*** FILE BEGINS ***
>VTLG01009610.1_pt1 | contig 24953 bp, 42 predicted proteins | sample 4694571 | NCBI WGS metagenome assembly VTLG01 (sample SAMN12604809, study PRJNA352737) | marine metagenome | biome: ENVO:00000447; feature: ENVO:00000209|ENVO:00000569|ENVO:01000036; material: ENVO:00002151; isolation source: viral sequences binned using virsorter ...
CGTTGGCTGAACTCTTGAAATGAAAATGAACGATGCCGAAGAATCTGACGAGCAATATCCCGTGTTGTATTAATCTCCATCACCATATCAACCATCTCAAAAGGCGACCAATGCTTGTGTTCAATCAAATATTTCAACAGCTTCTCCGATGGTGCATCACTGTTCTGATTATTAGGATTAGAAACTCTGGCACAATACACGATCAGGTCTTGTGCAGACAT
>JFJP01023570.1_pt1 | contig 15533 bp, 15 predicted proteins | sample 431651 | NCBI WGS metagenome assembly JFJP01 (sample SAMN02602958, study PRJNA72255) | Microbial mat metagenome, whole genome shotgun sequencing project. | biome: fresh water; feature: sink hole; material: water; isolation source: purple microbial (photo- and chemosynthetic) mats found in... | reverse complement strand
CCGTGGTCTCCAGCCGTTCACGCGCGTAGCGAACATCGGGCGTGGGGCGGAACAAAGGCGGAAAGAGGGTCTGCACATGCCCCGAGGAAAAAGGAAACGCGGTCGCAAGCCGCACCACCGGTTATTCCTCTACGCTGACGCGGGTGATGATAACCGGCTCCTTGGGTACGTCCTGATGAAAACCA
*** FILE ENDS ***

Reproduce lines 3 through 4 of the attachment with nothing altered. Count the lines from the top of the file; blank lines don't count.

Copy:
>JFJP01023570.1_pt1 | contig 15533 bp, 15 predicted proteins | sample 431651 | NCBI WGS metagenome assembly JFJP01 (sample SAMN02602958, study PRJNA72255) | Microbial mat metagenome, whole genome shotgun sequencing project. | biome: fresh water; feature: sink hole; material: water; isolation source: purple microbial (photo- and chemosynthetic) mats found in... | reverse complement strand
CCGTGGTCTCCAGCCGTTCACGCGCGTAGCGAACATCGGGCGTGGGGCGGAACAAAGGCGGAAAGAGGGTCTGCACATGCCCCGAGGAAAAAGGAAACGCGGTCGCAAGCCGCACCACCGGTTATTCCTCTACGCTGACGCGGGTGATGATAACCGGCTCCTTGGGTACGTCCTGATGAAAACCA